Project Link:
Project Sponsor(s): Ewing Marion Kauffman Foundation
Other Collaborators: Alan Howze (Unified Government of Kansas City), Kansas City Government, MO, William Mullins (UMKC)
Project Leader(s): Jeannette Eicks (Vermont), Tony Luppino (UMKC)
Project Status: Open

This project examines compliance with privacy and data protection laws, as well as well-balanced policies, within the context of “Smart Cities”. Currently tailored to Kansas City, Missouri, the project has been focusing on: (i) the types of data being collected, how it is being collected and secured, and how it is being analyzed and used by the city or third parties; (ii) understanding of the data flows and contractual relationships among local government and various vendors and associated rights and responsibilities, and considering such matters in the context of municipal authority; (iii) benchmarking against policies and practices in other cities in the U.S. and abroad; (iv) developing a multi-faceted draft “Model Data Handling Policy” for public-private Smart Cities initiatives with appropriate oversight mechanisms, with a view to vetting that draft across the MetroLab Network set of ‘best practice policies’ for all aspect of such data handling; and (v) designing an “AI-assisted toolbox” (“Data Handling Compliance Toolkit”) using rule-based and machine-based learning to support compliance with the Model Data Handling Policy .

This project address several complexities implicated by the use of sensors and other data gathering, securing, and dissemination apparatus and processes, with focus on “people first” outcomes.  The teams work includes examining data security, risks of aggregation/re-identification of seemingly “anonymous” data, risk mitigation strategies, issues of sovereign immunity and cyber-insurance, and appropriate governance systems for Smart Cities data handling initiatives. We seek to, in the course of developing a Model Data Handling Policy, create, among other things, benchmark use cases  upon which approaches to vulnerability analysis can be examined. A combination of original work and reference to emerging standards work will be employed for the completed models.  Innovation in this area is needed regarding the bridging of the intersection between technologists’ understanding of data management challenges for security on one hand, and administrative behaviors of those responsible for privacy and identity protection, data integrity, and responsible data usage, implicated by the content of data sets which originate in IoT installations on the other. The creation of use cases for elements of the Data Handling Compliance Toolkit will facilitate the creation of technologies designed to  assure that deploying and using Smart Cities technology to make municipal government more effective and contribute positively to the development of innovation-facilitating entrepreneurial ecosystems doesn’t lose sight of the civic responsibility to pursue “people first” objectives and actions.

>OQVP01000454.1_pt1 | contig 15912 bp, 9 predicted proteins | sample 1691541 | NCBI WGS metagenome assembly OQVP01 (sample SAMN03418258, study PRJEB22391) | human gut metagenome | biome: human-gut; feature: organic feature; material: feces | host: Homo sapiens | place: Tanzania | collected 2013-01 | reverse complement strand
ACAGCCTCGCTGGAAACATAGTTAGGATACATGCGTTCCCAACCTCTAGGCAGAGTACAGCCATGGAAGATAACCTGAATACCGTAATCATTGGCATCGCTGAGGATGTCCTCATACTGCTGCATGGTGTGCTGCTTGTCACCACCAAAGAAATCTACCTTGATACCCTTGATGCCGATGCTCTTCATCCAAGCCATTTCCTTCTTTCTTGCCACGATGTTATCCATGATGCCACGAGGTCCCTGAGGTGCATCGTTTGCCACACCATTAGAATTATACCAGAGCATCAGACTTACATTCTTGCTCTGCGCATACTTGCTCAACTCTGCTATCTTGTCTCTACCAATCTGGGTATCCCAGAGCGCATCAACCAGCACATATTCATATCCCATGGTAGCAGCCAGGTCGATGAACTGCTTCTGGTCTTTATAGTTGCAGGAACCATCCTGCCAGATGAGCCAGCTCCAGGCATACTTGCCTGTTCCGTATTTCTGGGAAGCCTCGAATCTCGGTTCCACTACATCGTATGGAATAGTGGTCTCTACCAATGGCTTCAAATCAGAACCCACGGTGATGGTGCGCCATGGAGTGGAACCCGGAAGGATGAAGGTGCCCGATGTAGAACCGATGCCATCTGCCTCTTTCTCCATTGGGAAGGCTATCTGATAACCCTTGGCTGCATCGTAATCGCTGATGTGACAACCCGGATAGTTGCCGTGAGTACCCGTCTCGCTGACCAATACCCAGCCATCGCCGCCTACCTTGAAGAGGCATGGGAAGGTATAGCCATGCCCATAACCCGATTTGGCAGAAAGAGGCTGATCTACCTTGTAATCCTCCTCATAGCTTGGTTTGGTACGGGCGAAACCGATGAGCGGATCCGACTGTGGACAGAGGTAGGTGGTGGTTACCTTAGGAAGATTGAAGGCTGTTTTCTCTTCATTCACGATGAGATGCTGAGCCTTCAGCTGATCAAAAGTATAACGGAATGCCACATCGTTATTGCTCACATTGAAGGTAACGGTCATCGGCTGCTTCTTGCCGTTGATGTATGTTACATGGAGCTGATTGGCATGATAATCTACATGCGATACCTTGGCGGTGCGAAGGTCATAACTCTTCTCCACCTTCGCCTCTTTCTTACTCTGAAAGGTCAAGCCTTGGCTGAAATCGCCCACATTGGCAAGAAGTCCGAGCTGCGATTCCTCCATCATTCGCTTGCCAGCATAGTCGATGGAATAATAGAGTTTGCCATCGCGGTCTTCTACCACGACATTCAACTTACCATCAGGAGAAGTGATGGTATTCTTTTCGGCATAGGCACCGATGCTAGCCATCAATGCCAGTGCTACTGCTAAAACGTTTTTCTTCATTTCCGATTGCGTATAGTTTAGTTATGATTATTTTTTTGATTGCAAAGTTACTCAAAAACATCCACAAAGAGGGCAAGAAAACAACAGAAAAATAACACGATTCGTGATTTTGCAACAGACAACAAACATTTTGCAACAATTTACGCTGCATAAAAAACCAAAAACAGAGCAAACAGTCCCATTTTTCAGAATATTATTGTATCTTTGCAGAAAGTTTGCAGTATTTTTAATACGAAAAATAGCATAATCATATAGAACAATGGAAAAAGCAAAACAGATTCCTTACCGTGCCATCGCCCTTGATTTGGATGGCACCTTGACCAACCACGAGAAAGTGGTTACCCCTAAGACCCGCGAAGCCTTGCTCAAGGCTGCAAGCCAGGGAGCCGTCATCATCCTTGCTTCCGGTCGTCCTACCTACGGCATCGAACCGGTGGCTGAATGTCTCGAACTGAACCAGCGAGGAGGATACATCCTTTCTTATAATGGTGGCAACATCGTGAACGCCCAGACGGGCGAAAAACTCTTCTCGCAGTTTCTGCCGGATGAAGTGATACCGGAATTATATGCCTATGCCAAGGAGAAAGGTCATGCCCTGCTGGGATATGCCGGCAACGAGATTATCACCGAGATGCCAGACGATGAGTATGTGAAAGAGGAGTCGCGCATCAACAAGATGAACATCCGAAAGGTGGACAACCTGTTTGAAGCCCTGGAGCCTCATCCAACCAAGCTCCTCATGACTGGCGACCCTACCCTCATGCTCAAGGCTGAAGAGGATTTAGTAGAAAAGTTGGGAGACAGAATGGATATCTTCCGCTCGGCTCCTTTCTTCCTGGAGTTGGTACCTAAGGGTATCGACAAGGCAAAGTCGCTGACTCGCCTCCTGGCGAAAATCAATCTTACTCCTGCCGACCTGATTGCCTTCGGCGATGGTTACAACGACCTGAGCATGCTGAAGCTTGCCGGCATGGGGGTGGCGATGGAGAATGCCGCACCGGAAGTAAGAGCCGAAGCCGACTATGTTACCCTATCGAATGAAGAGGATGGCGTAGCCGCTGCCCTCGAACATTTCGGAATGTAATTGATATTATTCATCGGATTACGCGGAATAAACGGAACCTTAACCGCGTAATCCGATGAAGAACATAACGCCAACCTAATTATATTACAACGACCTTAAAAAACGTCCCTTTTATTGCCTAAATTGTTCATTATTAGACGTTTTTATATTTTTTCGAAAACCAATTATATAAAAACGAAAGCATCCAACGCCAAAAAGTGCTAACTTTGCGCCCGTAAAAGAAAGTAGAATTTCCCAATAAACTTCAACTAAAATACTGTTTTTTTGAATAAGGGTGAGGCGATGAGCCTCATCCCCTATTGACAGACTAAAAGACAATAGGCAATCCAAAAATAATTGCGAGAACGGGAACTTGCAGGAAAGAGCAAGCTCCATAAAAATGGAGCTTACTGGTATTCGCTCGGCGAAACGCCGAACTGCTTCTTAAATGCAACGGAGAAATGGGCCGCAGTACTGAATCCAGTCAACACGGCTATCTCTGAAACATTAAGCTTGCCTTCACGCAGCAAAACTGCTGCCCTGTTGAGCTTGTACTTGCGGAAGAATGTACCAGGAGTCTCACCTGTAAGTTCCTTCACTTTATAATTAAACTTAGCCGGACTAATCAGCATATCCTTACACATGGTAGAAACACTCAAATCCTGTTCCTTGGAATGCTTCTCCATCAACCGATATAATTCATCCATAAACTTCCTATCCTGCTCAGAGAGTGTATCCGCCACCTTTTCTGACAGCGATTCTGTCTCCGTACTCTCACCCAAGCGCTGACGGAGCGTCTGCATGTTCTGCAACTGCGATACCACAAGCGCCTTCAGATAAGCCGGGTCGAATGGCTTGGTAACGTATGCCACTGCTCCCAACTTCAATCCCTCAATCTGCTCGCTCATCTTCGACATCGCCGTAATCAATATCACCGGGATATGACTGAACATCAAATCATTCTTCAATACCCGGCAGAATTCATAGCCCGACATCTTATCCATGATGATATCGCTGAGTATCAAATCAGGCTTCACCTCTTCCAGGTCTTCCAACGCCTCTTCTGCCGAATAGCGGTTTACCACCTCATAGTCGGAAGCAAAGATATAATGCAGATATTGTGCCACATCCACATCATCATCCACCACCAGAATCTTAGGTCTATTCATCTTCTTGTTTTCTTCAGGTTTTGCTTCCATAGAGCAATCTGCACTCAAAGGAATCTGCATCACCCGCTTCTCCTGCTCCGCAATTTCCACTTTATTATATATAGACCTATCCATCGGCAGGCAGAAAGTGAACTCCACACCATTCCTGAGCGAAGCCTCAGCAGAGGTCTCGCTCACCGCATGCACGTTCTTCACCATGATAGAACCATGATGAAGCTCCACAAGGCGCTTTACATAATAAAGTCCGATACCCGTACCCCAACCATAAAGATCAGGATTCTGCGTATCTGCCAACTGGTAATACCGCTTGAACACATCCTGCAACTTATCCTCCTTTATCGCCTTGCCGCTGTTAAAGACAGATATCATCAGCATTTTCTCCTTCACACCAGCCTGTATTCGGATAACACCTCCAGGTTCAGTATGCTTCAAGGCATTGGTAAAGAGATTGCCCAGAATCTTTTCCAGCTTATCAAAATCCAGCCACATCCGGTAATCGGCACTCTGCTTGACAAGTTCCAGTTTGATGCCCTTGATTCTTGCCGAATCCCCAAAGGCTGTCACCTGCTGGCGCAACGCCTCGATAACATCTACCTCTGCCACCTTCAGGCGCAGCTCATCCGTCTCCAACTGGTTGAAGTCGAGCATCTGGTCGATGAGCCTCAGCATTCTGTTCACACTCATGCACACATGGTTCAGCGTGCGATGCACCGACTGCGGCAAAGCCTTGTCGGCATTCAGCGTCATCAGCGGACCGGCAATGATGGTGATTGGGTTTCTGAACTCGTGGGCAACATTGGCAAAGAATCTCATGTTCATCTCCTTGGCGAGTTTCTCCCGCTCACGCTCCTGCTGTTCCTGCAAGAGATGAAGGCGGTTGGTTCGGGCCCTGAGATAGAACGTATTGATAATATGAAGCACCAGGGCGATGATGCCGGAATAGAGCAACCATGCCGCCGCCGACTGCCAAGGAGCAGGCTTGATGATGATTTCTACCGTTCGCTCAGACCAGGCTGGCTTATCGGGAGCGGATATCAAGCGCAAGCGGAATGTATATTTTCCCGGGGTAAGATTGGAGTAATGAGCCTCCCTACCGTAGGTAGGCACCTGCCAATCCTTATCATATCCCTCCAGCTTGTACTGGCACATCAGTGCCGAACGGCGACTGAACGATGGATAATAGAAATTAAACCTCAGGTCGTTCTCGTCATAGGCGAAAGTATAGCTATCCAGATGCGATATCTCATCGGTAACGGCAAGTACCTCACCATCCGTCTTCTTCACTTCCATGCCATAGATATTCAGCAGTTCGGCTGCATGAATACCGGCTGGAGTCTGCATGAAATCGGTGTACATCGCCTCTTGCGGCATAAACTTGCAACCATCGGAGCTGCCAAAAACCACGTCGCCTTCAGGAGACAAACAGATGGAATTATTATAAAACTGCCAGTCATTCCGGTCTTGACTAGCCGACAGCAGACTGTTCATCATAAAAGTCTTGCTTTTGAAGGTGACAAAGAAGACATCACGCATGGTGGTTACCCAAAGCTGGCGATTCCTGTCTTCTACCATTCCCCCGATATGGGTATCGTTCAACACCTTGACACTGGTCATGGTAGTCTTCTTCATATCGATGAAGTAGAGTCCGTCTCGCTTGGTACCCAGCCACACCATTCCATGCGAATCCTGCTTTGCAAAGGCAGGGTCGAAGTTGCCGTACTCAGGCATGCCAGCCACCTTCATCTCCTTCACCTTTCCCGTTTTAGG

As of the end of October 2017, this LTL project team is (i) revising a preliminary draft of the Model Data Handling Policy created in the interdisciplinary Law, Technology & Public Policy course at UMKC to reflect recent research conducted by student interns, and team analysis thereof, particularly with regard to issues of authority and responsibility, and benchmarking to relevant aspects of policies and practices in selected cities; and (ii) engaging in early-stage prototyping for use cases for the development of Data Handling Compliance Toolkit.






Project Introduction

Project Leaders

  • Tony Luppino (Principal Investigator on the LTL grant)

    Tony Luppino (Principal Investigator on the LTL grant)

    Tony Luppino is a Professor and Director of Entrepreneurship Programs at the UMKC School of Law and a Senior Fellow

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  • Jeannette Eicks (Director of Communications and Digital Strategy)

    Jeannette Eicks (Director of Communications and Digital Strategy)

    Jeannette Eicks is a Research Professor of Law at Vermont Law School where she co-directs the Center for Legal Innovation

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